Matthew tells us that this is the fulfillment of a prophecy made by Isaiah:

This was to fulfill what was spoken by the prophet Isaiah: “He took our illnesses and bore our diseases.” (verse 17 (ESV) )

The ESV footnote says that this is a reference to Isaiah 53:4:

Surely he has borne our griefs
  and carried our sorrows;
yet we esteemed him stricken,
  smitten by God, and afflicted.

(Isaiah 53:4 (ESV) )


I don’t actually have much to say about this passage. Except that we don’t see much demon possession in 21st Century North America. Which tends to make us believe that it either doesn’t happen anymore, or that it never happened, and that the Bible is either being fanciful or just plain wrong. But I think we’re being a bit too closed-minded on that point; the Gospels definitely treat these healings of demon possessed people as real, historical events that happened. The ESV Study Bible points out that Matthew makes a distinction, in this passage, between people who are sick and people who are demon possessed, so we can’t even say that “demon possession” is just slang for sickness, or that people were stupid back then and thought that any sickness was demon possession; they distinguished between the two, in this passage.

Maybe demons just feel that they don’t need to possess 21st Century North Americans. We’re more than happy to fall into sin all on our own, without prompting from demons. (Before I get any comments, that’s just me being facetious, I’m not actually suggesting it.)

Monday, November 16, 2009

Matthew 8:5–13

Matthew 8:5–13 (ESV) : The Faith of a Centurion


In this passage, a centurion (a Roman officer in charge of a hundred men) approaches Jesus and tells him about one of the centurion’s servants, who is paralyzed and suffering. Jesus tells the centurion that he will come and see this servant, but the centurion replies that he is not worthy to have Jesus come under his roof; however, if Jesus will just say the word, he knows that his servant will be healed. After all (he reasons), he has soldiers reporting to him, and whatever he tells them to do they do, the implication being that Jesus doesn’t have to actually go to the servant, he can just command the paralysis to leave him, and it will be done.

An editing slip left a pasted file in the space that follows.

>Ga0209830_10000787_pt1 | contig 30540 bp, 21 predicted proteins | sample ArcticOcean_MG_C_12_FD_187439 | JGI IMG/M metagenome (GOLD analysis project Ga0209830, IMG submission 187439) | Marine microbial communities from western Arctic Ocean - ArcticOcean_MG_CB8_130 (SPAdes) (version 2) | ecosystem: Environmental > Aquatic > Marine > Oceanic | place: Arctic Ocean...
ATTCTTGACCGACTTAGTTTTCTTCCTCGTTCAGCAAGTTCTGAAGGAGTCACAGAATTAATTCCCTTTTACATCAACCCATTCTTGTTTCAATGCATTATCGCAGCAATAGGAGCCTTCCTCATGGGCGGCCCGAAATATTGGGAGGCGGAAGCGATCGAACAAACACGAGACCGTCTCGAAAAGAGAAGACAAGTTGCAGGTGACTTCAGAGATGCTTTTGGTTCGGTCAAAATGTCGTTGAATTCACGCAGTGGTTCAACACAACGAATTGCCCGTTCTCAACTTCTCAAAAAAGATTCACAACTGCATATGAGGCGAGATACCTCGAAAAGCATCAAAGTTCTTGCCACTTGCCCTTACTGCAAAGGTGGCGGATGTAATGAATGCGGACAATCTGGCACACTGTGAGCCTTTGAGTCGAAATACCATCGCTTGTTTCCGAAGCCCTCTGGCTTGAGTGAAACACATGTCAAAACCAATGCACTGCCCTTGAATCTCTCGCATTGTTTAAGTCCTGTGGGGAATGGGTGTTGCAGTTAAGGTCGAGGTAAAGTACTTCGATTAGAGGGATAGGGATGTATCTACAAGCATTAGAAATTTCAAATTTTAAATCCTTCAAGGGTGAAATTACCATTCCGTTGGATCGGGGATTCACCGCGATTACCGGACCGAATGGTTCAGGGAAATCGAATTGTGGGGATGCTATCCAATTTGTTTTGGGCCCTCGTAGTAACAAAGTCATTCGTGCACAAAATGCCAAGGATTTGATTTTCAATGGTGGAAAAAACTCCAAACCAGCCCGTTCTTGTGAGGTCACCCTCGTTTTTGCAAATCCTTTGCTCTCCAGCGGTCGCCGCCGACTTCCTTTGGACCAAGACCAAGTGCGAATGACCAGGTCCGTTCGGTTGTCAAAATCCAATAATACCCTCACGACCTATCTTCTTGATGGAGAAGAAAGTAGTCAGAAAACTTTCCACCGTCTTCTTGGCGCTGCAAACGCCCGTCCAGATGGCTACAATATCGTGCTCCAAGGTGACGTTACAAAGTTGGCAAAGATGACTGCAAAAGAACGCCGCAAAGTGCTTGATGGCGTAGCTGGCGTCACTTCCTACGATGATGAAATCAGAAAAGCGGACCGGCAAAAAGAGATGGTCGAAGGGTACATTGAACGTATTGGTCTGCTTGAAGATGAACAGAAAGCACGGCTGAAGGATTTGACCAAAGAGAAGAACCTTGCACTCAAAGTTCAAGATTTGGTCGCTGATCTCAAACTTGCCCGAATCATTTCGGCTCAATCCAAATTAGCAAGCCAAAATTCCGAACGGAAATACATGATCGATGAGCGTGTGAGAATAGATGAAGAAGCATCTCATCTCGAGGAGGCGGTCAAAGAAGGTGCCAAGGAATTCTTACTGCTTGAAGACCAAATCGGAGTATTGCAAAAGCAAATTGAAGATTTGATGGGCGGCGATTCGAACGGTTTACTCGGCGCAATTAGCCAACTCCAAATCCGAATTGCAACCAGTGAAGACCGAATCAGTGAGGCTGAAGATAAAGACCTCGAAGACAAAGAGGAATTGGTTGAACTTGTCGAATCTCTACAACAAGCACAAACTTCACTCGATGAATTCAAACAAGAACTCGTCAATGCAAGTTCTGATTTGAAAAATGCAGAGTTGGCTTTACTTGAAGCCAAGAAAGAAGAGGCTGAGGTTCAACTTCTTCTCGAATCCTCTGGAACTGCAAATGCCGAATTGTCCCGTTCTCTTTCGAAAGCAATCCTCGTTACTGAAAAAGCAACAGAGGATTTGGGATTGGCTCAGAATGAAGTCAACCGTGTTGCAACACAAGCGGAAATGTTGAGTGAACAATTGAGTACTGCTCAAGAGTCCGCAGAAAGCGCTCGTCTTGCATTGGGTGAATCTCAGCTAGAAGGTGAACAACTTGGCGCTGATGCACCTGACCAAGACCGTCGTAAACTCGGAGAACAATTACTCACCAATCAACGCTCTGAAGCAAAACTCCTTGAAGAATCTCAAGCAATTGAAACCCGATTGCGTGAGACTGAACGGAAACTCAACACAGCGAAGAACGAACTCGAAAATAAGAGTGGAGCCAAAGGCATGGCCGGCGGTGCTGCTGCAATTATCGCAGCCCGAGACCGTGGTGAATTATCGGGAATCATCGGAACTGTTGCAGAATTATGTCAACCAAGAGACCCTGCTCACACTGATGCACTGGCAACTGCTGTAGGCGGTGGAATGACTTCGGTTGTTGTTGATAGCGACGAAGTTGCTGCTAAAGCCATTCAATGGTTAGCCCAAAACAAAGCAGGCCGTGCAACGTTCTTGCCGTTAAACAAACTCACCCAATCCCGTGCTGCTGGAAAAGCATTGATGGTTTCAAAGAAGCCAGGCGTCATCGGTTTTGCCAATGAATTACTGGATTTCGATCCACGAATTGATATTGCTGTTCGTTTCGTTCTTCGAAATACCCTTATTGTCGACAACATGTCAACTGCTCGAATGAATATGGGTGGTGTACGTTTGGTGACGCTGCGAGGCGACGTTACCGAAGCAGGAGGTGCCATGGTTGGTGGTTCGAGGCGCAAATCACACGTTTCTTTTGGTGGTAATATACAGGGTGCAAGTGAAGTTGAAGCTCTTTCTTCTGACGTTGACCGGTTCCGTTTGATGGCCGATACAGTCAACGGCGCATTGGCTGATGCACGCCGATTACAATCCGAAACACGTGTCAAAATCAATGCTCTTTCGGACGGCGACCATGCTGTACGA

When Jesus hears this, he marvels (verse 10 (ESV) ) at the centurion’s faith. He hasn’t seen such faith in any of the Israelites!

In fact, Jesus takes this a step further: He tells his listeners that many will come “from the east and west” (in other words, non-Israelites), where they will “recline at table” in the kingdom of heaven with Abraham, Isaac, and Jacob (verse 11 (ESV) ), whereas “the sons of the kingdom” will be “thrown into outer darkness” (verse 12 (ESV) ).

He then tells the centurion that he may go, and the servant is healed at that very moment.


The first thing I notice about this passage is that Jesus immediately agrees to go with the centurion, even though he’s not a Jew. There are other instances where Jesus initially turned a non-Jewish person down, stating that his priority was to the children of Israel. (See, for example, Matthew 15:21–28 (ESV) .) However, in a roundabout way, Jesus’ purpose is the same in both situations: it emphasizes the faith of the Gentile who is asking for help. When Jesus immediately agrees to go with the centurion, it gives the centurion the opportunity to demonstrate his faith, by saying that he believes Jesus can heal the servant simply by saying so; if Jesus had turned the centurion down, he might very well have simply given up. (After all, he already said that he didn’t think Jesus was worthy to come under his roof; perhaps, if Jesus had turned him down, he would have simply felt it was because he wasn’t worthy of Jesus’ attention, and let it be? That’s pure conjecture on my part, mind you.) In the case of the woman in the Matthew 15 passage, by initially turning her down, Jesus gives her the opportunity to demonstrate her faith in him by not giving up.

As pointed out in the ESV Study Bible, there is another telling of this story in Luke 7:1–10 (ESV) , but in the account in Luke, it’s not the centurion who approaches Jesus, it’s the centurion’s servants. However, there is no contradiction in these two accounts, since the centurion sent the servants on his behalf. As the note says in the ESV Study Bible: